American health officials are worried about the spread of fake news about the virus as some conspiracy theories have been circulating online. The World Health organization called such charades “infodemics”.
You might have already observed that social media is full of talk regarding the coronavirus.
“Where I’ve seen stories about it is through Snapchat,” a student said.
Even though there is some real information available online, experts fear that the misinformation is spreading at an alarming rate.
Some rumors are circulating online, saying that garlic can somehow cure the viral infection. AU Professorial Lecturer and Assessor with Poynter’s International Fact Check Network, Margot Susca, made it clear that it’s “just not true.”
Fake rumors and fake news can have visible economic effects, as it was the case with Corona beer, which saw a decrease in sales due to its name:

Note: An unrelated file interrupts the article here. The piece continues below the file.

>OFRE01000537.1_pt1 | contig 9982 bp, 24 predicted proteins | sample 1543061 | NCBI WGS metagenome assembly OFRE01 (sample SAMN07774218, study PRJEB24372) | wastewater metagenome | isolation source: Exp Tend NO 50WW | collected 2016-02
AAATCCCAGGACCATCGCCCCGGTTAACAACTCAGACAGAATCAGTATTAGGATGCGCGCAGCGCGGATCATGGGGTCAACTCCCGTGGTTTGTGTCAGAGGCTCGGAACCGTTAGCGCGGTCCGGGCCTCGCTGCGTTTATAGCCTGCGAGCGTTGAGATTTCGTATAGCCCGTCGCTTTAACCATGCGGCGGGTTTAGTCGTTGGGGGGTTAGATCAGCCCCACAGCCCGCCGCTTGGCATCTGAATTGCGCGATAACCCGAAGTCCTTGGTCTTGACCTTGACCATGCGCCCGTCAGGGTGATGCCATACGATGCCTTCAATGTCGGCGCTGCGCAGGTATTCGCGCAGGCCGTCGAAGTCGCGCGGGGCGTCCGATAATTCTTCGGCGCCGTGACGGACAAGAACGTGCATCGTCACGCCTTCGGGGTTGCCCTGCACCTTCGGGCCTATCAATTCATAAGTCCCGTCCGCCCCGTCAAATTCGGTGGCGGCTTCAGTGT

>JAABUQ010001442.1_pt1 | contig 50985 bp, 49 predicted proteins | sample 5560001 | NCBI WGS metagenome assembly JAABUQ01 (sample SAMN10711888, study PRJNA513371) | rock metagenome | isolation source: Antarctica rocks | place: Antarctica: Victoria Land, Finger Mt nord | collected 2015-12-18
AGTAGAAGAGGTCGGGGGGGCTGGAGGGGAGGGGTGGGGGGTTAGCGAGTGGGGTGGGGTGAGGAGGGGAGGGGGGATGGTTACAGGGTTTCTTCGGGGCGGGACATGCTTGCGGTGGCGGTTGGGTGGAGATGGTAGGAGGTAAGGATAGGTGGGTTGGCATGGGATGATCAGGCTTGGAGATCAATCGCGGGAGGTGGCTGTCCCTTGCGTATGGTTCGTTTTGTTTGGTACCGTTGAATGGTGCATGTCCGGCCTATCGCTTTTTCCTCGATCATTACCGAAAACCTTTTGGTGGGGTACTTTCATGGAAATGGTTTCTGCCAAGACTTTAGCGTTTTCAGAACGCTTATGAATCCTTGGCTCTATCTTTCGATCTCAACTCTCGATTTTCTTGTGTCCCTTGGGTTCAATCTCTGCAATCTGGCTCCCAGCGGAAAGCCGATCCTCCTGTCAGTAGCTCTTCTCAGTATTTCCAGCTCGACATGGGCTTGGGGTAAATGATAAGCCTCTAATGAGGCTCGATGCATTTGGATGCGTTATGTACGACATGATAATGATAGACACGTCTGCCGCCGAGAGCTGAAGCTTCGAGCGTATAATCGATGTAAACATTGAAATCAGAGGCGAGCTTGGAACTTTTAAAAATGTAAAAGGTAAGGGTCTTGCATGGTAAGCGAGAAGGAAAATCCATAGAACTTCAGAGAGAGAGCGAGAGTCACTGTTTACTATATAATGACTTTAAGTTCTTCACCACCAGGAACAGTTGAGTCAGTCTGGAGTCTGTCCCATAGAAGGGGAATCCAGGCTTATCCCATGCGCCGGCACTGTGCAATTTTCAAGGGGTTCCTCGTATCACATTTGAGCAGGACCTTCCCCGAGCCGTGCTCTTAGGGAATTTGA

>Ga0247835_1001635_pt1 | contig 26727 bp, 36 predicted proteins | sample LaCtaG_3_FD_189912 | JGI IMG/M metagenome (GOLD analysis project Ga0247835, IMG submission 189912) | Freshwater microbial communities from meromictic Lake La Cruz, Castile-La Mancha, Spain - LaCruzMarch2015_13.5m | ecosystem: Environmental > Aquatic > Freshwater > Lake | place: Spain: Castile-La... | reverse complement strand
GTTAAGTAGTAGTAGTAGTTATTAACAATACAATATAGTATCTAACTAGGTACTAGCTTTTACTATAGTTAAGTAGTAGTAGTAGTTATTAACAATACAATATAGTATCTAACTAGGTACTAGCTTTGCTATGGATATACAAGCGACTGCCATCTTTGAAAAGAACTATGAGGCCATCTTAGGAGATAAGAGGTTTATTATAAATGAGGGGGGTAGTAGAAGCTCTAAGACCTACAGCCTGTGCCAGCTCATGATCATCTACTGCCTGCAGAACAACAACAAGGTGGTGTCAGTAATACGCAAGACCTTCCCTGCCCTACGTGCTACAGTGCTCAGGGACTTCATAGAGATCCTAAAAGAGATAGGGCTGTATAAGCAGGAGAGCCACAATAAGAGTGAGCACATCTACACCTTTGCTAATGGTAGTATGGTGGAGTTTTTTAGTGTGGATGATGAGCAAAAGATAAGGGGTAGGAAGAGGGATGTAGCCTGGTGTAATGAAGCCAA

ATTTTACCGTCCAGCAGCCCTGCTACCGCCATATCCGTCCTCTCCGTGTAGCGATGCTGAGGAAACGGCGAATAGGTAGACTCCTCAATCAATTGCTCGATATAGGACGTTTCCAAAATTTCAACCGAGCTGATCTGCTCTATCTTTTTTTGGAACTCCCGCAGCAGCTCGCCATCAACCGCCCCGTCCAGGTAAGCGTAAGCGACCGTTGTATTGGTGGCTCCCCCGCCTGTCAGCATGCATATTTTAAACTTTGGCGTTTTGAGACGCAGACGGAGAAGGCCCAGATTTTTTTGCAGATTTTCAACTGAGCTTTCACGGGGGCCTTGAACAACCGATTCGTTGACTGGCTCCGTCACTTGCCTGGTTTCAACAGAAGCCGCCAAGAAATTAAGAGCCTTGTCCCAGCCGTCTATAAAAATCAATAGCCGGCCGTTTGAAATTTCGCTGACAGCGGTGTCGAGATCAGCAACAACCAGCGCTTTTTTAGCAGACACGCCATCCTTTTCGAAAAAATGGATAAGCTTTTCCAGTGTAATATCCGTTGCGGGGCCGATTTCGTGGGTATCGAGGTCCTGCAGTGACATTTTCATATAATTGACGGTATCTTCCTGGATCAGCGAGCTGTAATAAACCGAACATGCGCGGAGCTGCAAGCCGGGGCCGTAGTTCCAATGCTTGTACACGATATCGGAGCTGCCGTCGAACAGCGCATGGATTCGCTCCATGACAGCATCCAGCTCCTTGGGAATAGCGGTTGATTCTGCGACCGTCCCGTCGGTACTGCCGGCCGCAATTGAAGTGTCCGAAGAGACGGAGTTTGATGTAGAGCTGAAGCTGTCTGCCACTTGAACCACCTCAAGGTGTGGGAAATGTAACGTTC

“Somehow, people have gotten it in their minds that the brand Corona beer is somehow related to the coronavirus, so they’re going to see a big sales hit, I think,” Susca stated.
Where to get the correct information?
If you want to learn accurate information about the virus and its effect around the world, you should go directly to sites related to the World Health Organization or your local Centers for Disease Control and Prevention (CDC) as well as reliable news sources, to avoid being lied to and eventually misinform other people yourself.
Make sure that you know your facts before propagating them to someone else.